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Sunday, June 17, 2012

Corp fox know-nothings hijack schools

Ravitch debunks CFR's regressive “education reform”
Re-reporting by Carolyn Bennett

When a carefully culled list of corporate leaders, former government officials, academics, and prominent figures having a vested interest in the topic collude in their consensus, they tend to reflect the status quo —Diane Ravitch

Diane Silvers Ravitch is a Texas-born New Yorker. She is also an education historian and educational policy analyst, a research professor of education at Steinhardt School of Culture, Education and Human Development (NYU), and senior fellow with the Brookings Institution.

In the George H. W. Bush and William (Bill) Jefferson Clinton administrations, she held public office: U.S. Assistant Secretary of Education and member of the National Assessment Governing Board. The latter supervises the National Assessment of Educational Progress.

She is an author whose books include (but are not limited to): The Death and Life of the Great American School System: How Testing and Choice Are Undermining Education (2010); EdSpeak: A Glossary of Education Terms, Phrases, Buzzwords, and Jargon (2007); Forgotten Heroes of American Education: The Great Tradition of Teaching Teachers (2006); Making Good Citizens: Education and Civil Society (2003); Kid Stuff: Marketing Sex and Violence to America’s Children (2003); The Language Police: How Pressure Groups Restrict What Students Learn (2003); Left Back: A Century of Battles Over School Reform (2000)

 This month, Ravitch wrote a critique of the latest reform-education report by a group of people with other vested interests; and little or no interest in, care or understanding of education and learning or teaching and learning or society’s education requirement. The report was sponsored by the Council on Foreign Relations. This is some of Diane Ravitch’s commentary.

“If future historians want to see a definition of the status quo in American education in 2012,” Ravtich writes, they may revisit the report “U.S. Education Reform and National Security” by a Council on Foreign Relations task force. “It offers no new directions, no new ideas, just a stale endorsement of the federal, state, and corporate policies of the past decade that have proven so counterproductive to the genuine improvement of American education.”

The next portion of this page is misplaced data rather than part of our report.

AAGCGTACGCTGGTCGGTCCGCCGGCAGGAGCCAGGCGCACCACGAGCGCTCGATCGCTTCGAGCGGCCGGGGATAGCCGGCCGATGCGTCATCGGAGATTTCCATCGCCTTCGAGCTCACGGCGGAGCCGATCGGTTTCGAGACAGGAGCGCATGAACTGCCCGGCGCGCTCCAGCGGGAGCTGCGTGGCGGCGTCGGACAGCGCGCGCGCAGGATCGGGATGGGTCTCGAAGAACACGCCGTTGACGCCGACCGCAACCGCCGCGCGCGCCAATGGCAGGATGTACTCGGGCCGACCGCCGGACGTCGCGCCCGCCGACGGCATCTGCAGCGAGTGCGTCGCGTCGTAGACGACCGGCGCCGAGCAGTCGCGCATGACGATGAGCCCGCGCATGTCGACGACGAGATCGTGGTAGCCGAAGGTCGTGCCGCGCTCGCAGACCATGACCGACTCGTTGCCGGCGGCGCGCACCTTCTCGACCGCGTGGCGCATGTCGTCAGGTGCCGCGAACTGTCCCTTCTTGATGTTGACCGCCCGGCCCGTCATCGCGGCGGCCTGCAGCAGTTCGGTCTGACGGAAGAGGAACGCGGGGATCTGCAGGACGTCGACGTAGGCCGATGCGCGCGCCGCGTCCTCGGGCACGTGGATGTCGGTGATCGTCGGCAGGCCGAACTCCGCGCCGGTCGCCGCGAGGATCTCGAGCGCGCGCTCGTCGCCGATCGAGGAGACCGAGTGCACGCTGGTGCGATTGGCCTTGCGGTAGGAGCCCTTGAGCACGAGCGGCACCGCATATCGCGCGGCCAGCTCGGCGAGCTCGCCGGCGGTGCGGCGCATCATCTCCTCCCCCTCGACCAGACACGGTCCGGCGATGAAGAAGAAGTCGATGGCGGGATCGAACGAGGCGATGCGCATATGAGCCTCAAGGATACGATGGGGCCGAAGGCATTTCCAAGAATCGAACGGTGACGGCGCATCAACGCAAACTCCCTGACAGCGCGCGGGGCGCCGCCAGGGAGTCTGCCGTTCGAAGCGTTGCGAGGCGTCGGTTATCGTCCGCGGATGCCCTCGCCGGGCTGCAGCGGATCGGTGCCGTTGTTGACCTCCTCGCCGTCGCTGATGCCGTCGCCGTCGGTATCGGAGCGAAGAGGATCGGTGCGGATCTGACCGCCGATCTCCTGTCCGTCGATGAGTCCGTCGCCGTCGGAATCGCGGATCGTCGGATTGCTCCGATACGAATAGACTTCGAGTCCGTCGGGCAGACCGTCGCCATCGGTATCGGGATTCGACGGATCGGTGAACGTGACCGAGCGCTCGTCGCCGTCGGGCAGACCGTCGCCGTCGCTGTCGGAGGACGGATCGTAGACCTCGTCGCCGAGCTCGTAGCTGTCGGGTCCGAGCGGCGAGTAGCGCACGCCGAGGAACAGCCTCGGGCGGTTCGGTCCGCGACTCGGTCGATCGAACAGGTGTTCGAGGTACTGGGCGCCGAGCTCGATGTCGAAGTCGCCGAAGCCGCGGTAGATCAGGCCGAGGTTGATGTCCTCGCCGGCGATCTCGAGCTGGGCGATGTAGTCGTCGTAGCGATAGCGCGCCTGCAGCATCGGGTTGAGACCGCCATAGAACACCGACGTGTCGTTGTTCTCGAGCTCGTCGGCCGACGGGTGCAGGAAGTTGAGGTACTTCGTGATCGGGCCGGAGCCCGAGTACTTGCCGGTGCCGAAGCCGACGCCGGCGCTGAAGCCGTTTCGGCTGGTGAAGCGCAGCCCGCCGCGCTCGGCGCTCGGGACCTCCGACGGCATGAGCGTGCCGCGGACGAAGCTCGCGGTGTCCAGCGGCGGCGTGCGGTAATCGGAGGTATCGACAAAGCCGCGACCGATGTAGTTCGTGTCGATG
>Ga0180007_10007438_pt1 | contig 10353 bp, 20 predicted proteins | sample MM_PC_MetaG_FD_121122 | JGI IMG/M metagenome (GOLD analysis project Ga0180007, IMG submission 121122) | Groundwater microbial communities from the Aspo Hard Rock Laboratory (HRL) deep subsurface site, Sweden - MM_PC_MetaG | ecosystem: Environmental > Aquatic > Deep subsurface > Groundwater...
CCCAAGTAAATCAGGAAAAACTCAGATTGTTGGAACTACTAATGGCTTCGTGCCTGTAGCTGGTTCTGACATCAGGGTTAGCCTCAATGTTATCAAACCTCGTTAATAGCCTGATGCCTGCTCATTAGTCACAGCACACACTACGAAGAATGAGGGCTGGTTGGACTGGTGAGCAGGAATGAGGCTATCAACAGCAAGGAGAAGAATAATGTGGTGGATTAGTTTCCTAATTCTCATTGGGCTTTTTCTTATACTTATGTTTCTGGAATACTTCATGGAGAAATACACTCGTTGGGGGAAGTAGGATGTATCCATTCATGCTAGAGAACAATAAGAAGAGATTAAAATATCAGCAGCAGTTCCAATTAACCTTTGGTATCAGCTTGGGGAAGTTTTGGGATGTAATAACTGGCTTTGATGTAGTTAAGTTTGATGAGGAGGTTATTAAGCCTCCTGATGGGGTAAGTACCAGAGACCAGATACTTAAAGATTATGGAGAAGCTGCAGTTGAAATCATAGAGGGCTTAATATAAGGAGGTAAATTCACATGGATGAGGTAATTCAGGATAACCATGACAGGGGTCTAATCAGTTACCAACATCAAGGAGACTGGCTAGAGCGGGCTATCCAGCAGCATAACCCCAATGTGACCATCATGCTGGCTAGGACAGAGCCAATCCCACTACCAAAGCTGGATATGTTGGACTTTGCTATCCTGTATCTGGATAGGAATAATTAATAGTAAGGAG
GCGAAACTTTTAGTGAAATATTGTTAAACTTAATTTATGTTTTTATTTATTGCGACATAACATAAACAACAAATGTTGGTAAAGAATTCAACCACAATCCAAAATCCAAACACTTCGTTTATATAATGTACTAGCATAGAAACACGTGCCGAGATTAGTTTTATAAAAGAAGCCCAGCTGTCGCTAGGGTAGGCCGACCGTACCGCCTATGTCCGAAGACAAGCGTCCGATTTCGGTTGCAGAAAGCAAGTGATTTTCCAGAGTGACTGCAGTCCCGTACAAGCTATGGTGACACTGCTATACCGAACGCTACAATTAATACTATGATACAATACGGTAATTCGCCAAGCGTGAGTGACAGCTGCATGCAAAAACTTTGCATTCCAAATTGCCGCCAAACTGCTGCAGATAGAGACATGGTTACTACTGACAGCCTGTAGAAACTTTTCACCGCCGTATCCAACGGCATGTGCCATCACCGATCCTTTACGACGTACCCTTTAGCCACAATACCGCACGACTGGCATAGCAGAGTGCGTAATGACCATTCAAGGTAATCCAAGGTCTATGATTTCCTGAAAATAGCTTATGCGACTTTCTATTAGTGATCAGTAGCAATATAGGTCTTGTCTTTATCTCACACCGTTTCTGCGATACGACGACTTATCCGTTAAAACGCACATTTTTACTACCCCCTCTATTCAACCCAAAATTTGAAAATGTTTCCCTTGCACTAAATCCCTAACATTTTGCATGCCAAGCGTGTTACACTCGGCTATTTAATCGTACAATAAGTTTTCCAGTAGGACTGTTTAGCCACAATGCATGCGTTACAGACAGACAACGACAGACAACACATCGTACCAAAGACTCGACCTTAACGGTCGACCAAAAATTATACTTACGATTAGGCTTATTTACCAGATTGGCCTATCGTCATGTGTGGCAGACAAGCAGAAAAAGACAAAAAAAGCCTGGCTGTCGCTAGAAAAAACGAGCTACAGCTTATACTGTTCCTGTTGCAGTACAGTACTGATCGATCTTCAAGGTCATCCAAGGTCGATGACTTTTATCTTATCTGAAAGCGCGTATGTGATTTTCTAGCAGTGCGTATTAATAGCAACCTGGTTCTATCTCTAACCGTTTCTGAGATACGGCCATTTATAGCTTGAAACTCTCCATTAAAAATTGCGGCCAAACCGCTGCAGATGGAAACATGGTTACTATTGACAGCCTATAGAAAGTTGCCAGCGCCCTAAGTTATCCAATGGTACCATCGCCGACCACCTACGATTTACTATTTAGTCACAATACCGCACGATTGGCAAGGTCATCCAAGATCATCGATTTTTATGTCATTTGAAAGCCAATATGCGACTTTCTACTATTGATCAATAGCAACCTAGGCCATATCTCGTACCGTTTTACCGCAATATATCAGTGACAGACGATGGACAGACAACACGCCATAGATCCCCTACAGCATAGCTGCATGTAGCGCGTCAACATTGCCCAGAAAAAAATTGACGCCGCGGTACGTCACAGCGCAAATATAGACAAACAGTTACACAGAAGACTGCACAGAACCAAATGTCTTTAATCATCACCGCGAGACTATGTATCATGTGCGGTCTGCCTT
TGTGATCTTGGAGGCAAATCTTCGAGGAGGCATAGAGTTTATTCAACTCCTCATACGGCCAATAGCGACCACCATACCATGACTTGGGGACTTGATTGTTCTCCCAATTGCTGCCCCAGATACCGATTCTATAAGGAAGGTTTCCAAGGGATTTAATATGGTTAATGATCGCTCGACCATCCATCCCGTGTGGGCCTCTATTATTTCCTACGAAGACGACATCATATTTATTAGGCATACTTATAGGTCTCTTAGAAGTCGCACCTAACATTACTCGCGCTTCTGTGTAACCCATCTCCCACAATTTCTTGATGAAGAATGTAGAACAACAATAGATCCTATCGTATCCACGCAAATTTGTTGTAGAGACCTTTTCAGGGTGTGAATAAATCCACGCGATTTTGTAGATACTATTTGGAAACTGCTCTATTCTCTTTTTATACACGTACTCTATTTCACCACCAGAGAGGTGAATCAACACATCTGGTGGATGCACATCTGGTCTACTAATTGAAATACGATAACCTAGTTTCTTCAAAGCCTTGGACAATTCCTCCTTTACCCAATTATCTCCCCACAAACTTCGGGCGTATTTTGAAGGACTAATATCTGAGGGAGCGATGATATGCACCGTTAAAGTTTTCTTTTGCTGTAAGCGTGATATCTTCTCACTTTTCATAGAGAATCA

"Ever wonder
who runs the world?"
What is the Council on Foreign Relations? It is a sister organization to the Royal Institute of International Affairs in London (commonly known as Chatham House), “formed in 1922 as a noncommercial, nonpolitical organization supporting American foreign relations.” (Wikipedia)

For five years, beginning in 1939, the Council achieved much greater prominence within the U.S. government and the State Department when it established the strictly confidential War and Peace Studies, funded entirely by the Rockefeller Foundation.

A critical study found that of 502 government officials surveyed from 1945 to 1972, more than half were members of the Council.

The secrecy surrounding this group was such that Council members who were not involved in its deliberations were completely unaware of the study group’s existence. The group’s proceedings were almost universally private and confidential.

Headquartered in New York City with an additional office in Washington, D.C., this “nonprofit, nonpartisan organization and publisher” is considered the United States’ “most influential foreign policy think tank.”

From its inception, this membership organization “welcomed Jews and African Americans” but initially barred women.

What separates the Council on Foreign Relations report from its predecessors, Diane Ravtich says, “is its profound indifference to the role of public education in a democratic society, and its certainty that private organizations will succeed where the public schools have failed.

The CFR report “suggests that public schools themselves are the problem, and the sooner they are handed over to private operators, the sooner we will see widespread innovation and improved academic achievement.”

Another flash to the past